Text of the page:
B+tree indexesΒΆ

While there are other index types available, to add an index usually means to add a B+tree index, whether it be a primary key, unique or non-unique. By understanding B+trees well, you cannot just improve the performance of individual queries, but also reduce the amount of your data that must be in memory (the working set). This, in turn, helps improve the overall scalability of your database.

To explain how B+trees work I like to start with an explanation of how a binary tree works and then describe how they differ:


The main property of a binary tree is that it has binary search. This means that to find the value 829813 in a (balanced) binary tree of 1 million items it should take no more than 20 hops. This is a considerable improvement over scanning 1 million entries in a list:


Where I would say a Binary tree is limited, is that 20 hops is actually a high number if it also results in 20 disk accesses. It also does not mitigate that very small IO accesses are relatively expensive [1] . By comparison, here is the same search in a B+tree [2] which uses only 2 hops:


The above diagram shows that the root index page points to 25 different index pages, which themselves point to on average 1538 leaf pages. The path to row 829813 is highlighted:

  • From the root page: values >= 800788 but < 829908 are on page 16386.
  • From page 16386: values >= 829804 but < 829830 are on leaf page 32012.

So what we have in a B+tree are two specific enhancements over a binary tree:

  1. There is an organization of data into pages. This is the basic unit of data that is organized together for reading and writing from storage. The organization in database terminology is called clustering (not to be confused with a database cluster).
  2. The tree itself is wide and not deep. When you can fit 1000+ keys per index page, which can each point to another index page with another 1000 keys, it is uncommon to have a B+tree that is more than 3 levels deep in structure before the leaf pages (which for the primary key will contain the full row). Another way to phrase this is that the B+tree fans out much more quickly than the binary tree.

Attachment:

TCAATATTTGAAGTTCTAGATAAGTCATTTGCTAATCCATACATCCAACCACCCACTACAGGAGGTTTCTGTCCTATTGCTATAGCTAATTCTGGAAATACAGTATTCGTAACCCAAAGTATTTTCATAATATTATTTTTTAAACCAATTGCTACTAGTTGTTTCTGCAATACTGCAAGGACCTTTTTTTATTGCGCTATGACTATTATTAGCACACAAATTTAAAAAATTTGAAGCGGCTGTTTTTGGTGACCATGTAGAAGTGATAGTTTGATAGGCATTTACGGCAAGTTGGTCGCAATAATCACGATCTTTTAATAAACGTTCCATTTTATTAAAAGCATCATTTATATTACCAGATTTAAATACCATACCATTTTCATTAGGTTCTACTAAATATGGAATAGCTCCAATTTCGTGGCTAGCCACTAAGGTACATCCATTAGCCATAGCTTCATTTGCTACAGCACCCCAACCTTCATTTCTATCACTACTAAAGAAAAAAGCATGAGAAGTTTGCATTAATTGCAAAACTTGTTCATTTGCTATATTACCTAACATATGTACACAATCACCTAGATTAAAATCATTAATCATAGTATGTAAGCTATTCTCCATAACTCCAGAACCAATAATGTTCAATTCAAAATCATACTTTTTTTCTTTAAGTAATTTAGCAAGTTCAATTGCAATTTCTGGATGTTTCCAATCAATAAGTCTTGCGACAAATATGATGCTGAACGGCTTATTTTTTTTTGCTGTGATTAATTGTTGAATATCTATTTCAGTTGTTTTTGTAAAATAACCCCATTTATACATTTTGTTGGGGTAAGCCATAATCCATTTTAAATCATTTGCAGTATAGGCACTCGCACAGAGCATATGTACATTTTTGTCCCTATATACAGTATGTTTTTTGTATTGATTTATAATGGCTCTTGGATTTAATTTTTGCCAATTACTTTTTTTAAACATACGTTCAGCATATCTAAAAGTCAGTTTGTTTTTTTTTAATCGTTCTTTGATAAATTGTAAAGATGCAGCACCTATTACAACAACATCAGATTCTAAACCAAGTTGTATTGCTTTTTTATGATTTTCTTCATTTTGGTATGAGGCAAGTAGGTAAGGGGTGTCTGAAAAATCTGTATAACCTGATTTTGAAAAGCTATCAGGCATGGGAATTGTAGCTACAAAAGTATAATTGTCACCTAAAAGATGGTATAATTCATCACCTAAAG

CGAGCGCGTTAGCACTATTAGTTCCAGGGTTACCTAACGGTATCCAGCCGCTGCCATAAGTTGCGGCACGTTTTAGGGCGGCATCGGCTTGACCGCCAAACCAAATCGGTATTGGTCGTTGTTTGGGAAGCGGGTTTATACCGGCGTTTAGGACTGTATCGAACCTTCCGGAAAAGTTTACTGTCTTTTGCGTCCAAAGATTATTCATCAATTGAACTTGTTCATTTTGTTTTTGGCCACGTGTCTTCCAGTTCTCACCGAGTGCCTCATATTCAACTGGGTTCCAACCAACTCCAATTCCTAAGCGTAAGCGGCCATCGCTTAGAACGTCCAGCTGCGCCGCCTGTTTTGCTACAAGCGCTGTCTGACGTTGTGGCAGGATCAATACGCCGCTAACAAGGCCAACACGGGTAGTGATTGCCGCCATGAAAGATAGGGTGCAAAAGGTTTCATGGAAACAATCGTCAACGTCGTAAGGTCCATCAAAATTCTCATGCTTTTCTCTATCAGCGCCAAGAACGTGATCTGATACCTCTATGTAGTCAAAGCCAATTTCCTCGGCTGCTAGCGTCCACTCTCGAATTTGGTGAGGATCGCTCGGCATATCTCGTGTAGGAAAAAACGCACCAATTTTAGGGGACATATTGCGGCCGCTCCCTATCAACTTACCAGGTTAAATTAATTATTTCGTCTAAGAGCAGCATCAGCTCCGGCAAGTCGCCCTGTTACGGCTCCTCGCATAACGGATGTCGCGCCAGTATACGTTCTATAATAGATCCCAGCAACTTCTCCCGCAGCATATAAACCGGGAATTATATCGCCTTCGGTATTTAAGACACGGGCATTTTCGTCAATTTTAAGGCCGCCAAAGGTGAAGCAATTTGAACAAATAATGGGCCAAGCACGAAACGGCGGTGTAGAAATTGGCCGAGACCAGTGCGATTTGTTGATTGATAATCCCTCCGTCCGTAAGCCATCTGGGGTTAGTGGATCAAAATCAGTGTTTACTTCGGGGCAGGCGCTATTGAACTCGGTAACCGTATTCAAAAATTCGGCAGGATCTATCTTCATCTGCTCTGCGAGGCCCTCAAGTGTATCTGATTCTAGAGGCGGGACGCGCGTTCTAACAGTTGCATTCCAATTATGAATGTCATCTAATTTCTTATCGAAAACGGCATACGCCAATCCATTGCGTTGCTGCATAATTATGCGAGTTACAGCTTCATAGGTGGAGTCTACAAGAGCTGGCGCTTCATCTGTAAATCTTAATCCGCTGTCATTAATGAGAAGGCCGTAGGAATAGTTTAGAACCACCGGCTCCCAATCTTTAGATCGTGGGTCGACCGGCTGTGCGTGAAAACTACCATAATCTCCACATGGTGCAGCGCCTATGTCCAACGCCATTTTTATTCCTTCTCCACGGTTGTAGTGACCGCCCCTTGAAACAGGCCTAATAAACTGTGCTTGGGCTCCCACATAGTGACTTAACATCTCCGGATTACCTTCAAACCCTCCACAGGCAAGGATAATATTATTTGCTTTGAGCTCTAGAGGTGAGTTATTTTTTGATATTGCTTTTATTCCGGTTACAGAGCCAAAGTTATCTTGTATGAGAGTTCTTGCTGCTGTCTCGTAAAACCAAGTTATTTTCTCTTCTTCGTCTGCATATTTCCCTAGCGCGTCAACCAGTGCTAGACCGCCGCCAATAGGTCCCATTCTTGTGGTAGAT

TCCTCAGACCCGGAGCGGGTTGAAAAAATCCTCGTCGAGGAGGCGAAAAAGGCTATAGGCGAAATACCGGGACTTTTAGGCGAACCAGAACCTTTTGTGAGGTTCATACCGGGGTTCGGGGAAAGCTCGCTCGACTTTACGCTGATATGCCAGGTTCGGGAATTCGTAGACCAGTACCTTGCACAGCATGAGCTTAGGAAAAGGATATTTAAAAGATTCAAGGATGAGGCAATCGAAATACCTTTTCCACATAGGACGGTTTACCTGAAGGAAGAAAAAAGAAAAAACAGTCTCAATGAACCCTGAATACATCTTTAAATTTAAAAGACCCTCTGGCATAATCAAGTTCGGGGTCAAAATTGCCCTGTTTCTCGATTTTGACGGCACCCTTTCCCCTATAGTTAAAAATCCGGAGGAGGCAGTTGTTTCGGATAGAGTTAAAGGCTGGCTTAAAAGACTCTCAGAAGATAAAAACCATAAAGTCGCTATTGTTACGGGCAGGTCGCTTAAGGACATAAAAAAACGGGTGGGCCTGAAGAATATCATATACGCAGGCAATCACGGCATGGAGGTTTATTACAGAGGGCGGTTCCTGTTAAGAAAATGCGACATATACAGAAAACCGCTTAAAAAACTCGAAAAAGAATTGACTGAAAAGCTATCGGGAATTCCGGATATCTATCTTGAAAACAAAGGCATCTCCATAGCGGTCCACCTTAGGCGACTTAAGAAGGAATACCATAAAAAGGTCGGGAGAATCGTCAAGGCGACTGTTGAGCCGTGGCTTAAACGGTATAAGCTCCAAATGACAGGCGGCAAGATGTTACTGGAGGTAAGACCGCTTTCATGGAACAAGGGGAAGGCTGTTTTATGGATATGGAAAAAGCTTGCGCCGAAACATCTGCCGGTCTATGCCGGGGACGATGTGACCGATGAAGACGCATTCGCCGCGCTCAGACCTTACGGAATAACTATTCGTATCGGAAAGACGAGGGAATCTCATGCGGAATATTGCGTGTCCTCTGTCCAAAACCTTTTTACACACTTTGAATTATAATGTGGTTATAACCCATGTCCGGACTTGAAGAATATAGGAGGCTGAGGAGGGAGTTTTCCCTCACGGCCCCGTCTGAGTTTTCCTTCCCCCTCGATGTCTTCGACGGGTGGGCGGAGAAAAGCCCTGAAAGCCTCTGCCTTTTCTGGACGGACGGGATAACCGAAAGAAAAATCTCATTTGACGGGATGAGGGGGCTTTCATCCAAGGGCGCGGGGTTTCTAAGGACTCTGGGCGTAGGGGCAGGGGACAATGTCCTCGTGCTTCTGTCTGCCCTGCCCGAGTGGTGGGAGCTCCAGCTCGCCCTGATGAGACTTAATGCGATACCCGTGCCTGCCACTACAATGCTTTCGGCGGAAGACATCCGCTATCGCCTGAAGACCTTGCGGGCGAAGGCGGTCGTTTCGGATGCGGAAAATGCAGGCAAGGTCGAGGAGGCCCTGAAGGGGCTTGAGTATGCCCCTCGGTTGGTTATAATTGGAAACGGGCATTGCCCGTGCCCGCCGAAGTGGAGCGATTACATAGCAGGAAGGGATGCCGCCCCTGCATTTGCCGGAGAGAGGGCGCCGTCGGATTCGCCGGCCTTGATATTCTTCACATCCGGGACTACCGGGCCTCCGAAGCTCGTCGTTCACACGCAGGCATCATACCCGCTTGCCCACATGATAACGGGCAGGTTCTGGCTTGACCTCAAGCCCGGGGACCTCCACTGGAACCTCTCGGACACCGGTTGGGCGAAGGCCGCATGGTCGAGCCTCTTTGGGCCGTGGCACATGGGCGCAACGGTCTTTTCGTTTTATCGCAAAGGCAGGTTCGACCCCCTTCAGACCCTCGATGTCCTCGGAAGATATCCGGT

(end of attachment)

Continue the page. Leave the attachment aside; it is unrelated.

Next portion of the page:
Keeping the root page plus 25 internal index pages in memory only requires 400KiB of memory (pages are 16KiB each). The 38463 leaf pages will require 600MiB for storage, but do not necessarily have to all be in memory at once. Most data sets have some pages that are hot, and others that are untouched. Internally InnoDB is keeping track of page access using a modified LRU algorithm [3] , and will evict the less frequently accessed pages if it needs to make room.

It is usually possible to have a total data size far exceed RAM. We refer to the portion of the data that needs to be kept in memory as the working set. Every data set has different working set requirements, and the goal of the database administrator is to find optimizations that can reduce it.

A 500GB database with a 300GB working set requirement is often much harder to optimize than a 1TB database with a 100GB working set.

[1]It is usually a similar cost to read 4K as 500B. A B+tree helps amortize IO cost (true even for SSDs).
[2]Showing the actual values from an InnoDB B+tree analyzed using https://github.com/jeremycole/innodb_ruby